"Bad translations can ruin a book. It's a sad fact of life. As someone who has dealt with translations myself, I know how hard it must be to do a book justice - managing to maintain both tone and style, while making sure the writing fits the new language and its many nuances. Translating is tough stuff, but it still stings a little when a good book is poorly translated, and suffers at the hands of its new audience as a result."
So what got me aggravated with this series?
"It's true that no translation will perfectly capture the original and some are downright travesties, but you got to play with the hand you're dealt. If a poor translation inspires you to learn the original language, that certainly doesn't hurt you any, but it is a shame if a low-quality translation turns away those who would otherwise enjoy a given work. So it goes."
I mean it MAY not even be low quality. I by no means want to insult this particular translator. He is obviously a fan of German Medieval - or whatever he thinks it is - language and he goes through quite some pains reproducing it in the books at hand. It makes at times a very awkward and difficult read, adding elements which aren't in the originals - no wonder some German readers call the works a pain in the ... to read, wordy and tedious. But this is by no means true in the English version - quite contrary it's a fluent read and there is no artificial archaic language dragged in by head and shoulders! Easy going, sometimes bantering dialogues turn into stilted prose that makes you want to puke and I am sure the characters are more than slightly embarrassed by what they have to let loose suddenly. Besides, the added elements get kind of weird and at times hysterically humorous where no humor is intended by the author.
Let me give you some examples.
No I haven't grown up at court but by now I am convinced that a lot of the occupants have been rather slow witted. There can't be another reason for using all this baby-language I have last heard in nursery school. Or why does a pony - of which the German translation is quite simple Pony as well - become a horsey?! A daughter is not translated as such but becomes a girly, a boy becomes in German the baby-form of little boy. There are endless accounts of that and in all honesty I got and get quite p...ed after a while. Maybe he - the translator - just had kids or Grandkids during this job?! Guess that's why all characters refer to chits all of a sudden. The German Court language obviously also made it necessary to add to the original: so does a very down to earth, matter of fact exchange between the teenaged king and his same age cousin of "watch it!" "Don't worry!" become something like "Beware of your actions, prince!" and the cousin now answers "So do not worry my king!". I bet they both turned first green and than collapsed bursting with laughter. In German of course.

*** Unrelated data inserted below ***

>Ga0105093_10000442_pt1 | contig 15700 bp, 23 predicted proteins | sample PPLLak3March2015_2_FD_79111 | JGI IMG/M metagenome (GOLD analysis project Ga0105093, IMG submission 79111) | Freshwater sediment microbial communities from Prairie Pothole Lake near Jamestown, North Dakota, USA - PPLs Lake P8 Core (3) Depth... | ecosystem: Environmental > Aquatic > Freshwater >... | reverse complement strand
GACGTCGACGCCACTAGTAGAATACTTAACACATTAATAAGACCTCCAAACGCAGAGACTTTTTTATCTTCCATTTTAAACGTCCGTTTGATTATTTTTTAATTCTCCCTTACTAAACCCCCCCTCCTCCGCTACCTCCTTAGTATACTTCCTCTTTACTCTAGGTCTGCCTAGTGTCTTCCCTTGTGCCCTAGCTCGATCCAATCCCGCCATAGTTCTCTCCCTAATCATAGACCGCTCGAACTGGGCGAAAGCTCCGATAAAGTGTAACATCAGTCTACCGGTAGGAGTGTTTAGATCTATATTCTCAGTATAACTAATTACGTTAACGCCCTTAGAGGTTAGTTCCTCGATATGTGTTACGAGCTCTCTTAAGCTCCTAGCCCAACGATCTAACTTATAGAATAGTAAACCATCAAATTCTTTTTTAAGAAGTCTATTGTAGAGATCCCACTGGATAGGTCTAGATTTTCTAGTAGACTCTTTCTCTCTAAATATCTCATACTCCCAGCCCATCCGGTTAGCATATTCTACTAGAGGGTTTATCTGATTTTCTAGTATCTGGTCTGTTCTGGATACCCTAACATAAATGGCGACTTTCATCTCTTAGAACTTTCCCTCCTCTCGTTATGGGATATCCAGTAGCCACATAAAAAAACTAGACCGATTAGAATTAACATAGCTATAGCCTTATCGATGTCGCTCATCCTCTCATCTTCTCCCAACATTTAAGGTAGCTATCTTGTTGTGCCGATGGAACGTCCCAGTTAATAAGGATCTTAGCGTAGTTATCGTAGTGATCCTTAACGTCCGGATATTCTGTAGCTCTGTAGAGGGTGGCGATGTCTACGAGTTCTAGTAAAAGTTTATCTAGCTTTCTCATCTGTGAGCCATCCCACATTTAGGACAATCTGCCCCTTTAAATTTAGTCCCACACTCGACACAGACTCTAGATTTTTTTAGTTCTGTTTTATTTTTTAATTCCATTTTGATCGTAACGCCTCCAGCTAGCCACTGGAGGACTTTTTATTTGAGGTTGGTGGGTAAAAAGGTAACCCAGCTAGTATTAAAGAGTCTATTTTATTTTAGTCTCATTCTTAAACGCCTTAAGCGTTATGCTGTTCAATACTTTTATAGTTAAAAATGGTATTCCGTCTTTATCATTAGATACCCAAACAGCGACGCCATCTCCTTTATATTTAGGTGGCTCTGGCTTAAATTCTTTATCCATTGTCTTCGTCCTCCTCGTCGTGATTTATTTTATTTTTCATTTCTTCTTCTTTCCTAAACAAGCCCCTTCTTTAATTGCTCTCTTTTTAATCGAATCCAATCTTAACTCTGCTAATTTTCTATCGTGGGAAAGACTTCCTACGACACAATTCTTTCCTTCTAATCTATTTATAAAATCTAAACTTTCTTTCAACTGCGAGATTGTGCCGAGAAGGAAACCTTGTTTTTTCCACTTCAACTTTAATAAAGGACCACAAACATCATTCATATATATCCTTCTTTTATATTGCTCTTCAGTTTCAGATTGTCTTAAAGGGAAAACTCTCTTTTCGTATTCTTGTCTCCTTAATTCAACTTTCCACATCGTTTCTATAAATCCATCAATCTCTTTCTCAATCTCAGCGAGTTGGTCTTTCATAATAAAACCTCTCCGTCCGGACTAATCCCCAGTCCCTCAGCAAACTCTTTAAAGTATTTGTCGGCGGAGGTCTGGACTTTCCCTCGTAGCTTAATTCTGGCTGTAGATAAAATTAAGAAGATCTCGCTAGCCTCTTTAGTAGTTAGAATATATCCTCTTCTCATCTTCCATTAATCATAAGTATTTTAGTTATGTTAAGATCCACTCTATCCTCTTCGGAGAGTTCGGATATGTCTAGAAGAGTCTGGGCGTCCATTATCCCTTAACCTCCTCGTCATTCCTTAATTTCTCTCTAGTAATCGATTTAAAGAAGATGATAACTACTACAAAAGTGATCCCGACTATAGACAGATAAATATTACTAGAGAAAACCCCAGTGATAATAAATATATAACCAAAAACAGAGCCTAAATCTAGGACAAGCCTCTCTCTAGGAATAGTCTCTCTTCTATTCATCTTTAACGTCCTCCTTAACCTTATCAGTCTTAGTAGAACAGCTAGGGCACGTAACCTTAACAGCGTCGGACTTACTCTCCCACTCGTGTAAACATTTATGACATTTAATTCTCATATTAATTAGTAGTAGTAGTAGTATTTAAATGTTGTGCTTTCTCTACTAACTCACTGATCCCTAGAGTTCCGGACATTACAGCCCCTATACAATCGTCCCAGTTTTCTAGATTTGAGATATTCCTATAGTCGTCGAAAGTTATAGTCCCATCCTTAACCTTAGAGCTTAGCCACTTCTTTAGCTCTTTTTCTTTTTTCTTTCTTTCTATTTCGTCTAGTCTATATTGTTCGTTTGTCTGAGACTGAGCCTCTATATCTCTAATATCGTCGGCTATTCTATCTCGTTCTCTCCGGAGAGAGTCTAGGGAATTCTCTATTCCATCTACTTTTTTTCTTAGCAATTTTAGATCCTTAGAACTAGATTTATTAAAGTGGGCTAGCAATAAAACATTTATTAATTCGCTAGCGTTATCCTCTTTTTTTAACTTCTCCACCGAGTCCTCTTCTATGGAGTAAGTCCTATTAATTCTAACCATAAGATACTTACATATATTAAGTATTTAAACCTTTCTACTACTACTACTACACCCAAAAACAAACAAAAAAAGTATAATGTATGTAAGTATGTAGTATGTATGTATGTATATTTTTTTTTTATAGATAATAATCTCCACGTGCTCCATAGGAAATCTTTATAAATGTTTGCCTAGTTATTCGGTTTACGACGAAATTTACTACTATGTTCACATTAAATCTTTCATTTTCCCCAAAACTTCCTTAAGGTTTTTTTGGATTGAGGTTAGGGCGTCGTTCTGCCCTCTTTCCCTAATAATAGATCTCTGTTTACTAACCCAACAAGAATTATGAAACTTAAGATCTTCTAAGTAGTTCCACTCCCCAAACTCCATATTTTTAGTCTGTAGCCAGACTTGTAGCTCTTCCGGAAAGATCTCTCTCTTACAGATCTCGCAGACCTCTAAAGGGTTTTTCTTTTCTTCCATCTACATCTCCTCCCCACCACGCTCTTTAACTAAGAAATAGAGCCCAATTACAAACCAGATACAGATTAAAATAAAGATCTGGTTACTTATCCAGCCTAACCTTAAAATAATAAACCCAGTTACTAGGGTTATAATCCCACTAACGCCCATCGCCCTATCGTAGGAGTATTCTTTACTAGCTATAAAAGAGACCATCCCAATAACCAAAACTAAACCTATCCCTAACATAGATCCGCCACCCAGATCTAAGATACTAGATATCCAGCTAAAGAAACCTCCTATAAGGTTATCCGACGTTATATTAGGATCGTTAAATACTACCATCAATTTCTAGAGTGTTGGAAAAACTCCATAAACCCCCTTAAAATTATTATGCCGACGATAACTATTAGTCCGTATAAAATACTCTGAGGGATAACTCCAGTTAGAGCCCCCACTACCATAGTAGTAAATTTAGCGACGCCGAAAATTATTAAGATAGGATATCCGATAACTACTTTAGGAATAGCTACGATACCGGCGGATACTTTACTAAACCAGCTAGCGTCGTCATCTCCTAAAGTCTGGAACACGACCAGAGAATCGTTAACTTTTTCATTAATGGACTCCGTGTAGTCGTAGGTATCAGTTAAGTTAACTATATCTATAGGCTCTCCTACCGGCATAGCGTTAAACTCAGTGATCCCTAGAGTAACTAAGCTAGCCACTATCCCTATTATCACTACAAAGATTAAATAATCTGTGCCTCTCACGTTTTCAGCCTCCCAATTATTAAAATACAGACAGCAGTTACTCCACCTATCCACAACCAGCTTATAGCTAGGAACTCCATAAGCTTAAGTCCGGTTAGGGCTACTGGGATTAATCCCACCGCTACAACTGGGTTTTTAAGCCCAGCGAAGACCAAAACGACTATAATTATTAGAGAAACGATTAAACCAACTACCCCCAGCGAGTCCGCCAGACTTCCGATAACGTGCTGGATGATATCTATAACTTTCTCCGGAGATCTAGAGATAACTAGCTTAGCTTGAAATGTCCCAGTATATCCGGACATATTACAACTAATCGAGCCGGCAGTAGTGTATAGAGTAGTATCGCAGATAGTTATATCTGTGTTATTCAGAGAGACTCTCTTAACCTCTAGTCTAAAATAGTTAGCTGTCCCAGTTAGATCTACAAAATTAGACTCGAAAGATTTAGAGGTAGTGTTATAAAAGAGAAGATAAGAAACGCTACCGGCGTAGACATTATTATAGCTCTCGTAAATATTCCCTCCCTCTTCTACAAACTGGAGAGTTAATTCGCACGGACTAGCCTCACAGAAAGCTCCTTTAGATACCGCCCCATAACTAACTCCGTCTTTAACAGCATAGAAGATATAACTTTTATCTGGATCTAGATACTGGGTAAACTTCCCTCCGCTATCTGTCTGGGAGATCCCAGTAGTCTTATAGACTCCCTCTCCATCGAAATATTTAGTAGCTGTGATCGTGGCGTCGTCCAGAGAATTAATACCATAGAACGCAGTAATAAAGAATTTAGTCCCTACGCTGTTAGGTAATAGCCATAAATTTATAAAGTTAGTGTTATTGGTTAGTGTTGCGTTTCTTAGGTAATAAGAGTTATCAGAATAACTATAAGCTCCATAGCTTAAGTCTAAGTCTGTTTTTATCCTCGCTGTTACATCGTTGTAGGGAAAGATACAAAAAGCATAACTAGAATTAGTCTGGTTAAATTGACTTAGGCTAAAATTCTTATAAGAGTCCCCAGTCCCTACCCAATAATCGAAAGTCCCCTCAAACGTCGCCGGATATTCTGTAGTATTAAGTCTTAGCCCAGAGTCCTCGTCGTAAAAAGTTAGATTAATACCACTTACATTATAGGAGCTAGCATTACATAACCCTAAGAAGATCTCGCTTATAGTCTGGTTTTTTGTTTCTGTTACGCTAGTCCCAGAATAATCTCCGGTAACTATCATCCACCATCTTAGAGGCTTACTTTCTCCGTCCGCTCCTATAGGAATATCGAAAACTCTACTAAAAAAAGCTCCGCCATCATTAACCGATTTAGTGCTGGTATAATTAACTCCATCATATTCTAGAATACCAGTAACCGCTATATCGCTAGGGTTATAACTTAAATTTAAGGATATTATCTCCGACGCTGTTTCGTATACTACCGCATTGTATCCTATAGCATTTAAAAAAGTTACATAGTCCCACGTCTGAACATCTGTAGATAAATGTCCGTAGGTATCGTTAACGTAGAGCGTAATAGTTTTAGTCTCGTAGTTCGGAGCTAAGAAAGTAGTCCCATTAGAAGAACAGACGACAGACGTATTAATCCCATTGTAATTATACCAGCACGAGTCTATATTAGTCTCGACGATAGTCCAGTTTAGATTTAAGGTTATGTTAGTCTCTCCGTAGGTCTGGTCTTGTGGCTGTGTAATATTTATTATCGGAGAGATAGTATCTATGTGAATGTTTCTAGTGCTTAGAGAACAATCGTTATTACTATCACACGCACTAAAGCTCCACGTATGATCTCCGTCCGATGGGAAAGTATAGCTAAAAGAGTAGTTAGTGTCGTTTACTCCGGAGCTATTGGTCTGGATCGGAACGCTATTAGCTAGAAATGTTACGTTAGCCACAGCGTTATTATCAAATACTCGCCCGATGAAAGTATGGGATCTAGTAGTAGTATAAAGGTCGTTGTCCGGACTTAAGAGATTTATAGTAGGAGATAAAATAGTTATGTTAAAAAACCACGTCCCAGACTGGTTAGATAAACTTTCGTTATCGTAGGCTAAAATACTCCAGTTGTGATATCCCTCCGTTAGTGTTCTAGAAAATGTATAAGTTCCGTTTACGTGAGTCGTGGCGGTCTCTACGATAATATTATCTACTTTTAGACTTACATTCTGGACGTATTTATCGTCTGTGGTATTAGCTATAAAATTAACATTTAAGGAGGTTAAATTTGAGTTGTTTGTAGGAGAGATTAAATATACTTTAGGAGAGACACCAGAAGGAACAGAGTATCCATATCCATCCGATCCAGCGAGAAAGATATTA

With all this elaborate phrasing one wonders how at the same time unbelievable mistakes as the following can occur: the medieval toilet - garderobe - is basically not translated, here he simple used another word for the German word of the same spelling, thus another character does not puke down the toilet but throws up in a cabinet. Poor guy. And it wasn't even in his quarters but those of his king.
Lucky he wasn't hanged, drawn and quartered. The translator would have been.
Let me tell you - it's definitely not a fluid read for me either. Alas not because I simply don't get IN the story as most readers in German forums complain, hindered by the flourish language, but because every other sentence makes me pause and think back on the original. By now I even have it next to me to flip through to the same place and confirm that the author did originally indeed not mean what I just read.
Sometimes I really want to get on my mountain horsey and flee this foreign historical site of anguish.
Oh, there was hope in the beginning. I prayed that after the first trilogy the translator would have tasted enough medieval blood that he decided to write himself and never return to his former domain.
He appears to have a lifelong contract to this author's novels.
And so the pain continues.
Alas I'm afraid after that I will never be able to write anything in German again.